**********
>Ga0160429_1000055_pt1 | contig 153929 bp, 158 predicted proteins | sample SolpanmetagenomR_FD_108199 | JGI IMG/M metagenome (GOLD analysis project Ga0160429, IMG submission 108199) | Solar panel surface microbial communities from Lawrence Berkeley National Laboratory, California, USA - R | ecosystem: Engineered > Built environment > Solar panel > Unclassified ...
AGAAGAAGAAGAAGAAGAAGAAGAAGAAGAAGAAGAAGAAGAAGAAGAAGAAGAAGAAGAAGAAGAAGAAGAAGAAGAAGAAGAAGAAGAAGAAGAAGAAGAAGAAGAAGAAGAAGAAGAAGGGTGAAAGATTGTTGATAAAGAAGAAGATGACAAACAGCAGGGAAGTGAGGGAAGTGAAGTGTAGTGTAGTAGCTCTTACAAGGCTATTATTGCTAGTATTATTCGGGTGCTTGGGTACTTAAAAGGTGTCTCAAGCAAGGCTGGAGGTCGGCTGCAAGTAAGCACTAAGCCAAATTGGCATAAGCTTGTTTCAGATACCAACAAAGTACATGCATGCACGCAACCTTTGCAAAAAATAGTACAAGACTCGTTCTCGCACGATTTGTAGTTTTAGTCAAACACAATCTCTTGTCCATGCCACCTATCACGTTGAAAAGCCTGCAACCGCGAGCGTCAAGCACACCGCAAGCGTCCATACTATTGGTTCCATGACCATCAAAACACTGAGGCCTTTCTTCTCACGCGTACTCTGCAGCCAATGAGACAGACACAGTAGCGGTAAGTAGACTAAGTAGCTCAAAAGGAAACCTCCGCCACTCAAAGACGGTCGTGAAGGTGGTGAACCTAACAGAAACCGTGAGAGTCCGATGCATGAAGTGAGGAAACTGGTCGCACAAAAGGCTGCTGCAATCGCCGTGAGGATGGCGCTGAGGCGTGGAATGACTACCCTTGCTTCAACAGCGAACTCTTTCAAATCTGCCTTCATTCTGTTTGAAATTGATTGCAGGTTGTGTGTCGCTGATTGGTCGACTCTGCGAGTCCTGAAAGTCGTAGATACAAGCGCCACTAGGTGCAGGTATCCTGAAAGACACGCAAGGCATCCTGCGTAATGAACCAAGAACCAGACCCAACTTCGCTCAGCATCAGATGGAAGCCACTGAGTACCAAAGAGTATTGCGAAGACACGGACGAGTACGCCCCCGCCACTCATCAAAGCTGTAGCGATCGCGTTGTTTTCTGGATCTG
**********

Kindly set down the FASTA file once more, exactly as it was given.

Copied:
>Ga0160429_1000055_pt1 | contig 153929 bp, 158 predicted proteins | sample SolpanmetagenomR_FD_108199 | JGI IMG/M metagenome (GOLD analysis project Ga0160429, IMG submission 108199) | Solar panel surface microbial communities from Lawrence Berkeley National Laboratory, California, USA - R | ecosystem: Engineered > Built environment > Solar panel > Unclassified ...
AGAAGAAGAAGAAGAAGAAGAAGAAGAAGAAGAAGAAGAAGAAGAAGAAGAAGAAGAAGAAGAAGAAGAAGAAGAAGAAGAAGAAGAAGAAGAAGAAGAAGAAGAAGAAGAAGAAGAAGAAGGGTGAAAGATTGTTGATAAAGAAGAAGATGACAAACAGCAGGGAAGTGAGGGAAGTGAAGTGTAGTGTAGTAGCTCTTACAAGGCTATTATTGCTAGTATTATTCGGGTGCTTGGGTACTTAAAAGGTGTCTCAAGCAAGGCTGGAGGTCGGCTGCAAGTAAGCACTAAGCCAAATTGGCATAAGCTTGTTTCAGATACCAACAAAGTACATGCATGCACGCAACCTTTGCAAAAAATAGTACAAGACTCGTTCTCGCACGATTTGTAGTTTTAGTCAAACACAATCTCTTGTCCATGCCACCTATCACGTTGAAAAGCCTGCAACCGCGAGCGTCAAGCACACCGCAAGCGTCCATACTATTGGTTCCATGACCATCAAAACACTGAGGCCTTTCTTCTCACGCGTACTCTGCAGCCAATGAGACAGACACAGTAGCGGTAAGTAGACTAAGTAGCTCAAAAGGAAACCTCCGCCACTCAAAGACGGTCGTGAAGGTGGTGAACCTAACAGAAACCGTGAGAGTCCGATGCATGAAGTGAGGAAACTGGTCGCACAAAAGGCTGCTGCAATCGCCGTGAGGATGGCGCTGAGGCGTGGAATGACTACCCTTGCTTCAACAGCGAACTCTTTCAAATCTGCCTTCATTCTGTTTGAAATTGATTGCAGGTTGTGTGTCGCTGATTGGTCGACTCTGCGAGTCCTGAAAGTCGTAGATACAAGCGCCACTAGGTGCAGGTATCCTGAAAGACACGCAAGGCATCCTGCGTAATGAACCAAGAACCAGACCCAACTTCGCTCAGCATCAGATGGAAGCCACTGAGTACCAAAGAGTATTGCGAAGACACGGACGAGTACGCCCCCGCCACTCATCAAAGCTGTAGCGATCGCGTTGTTTTCTGGATCTG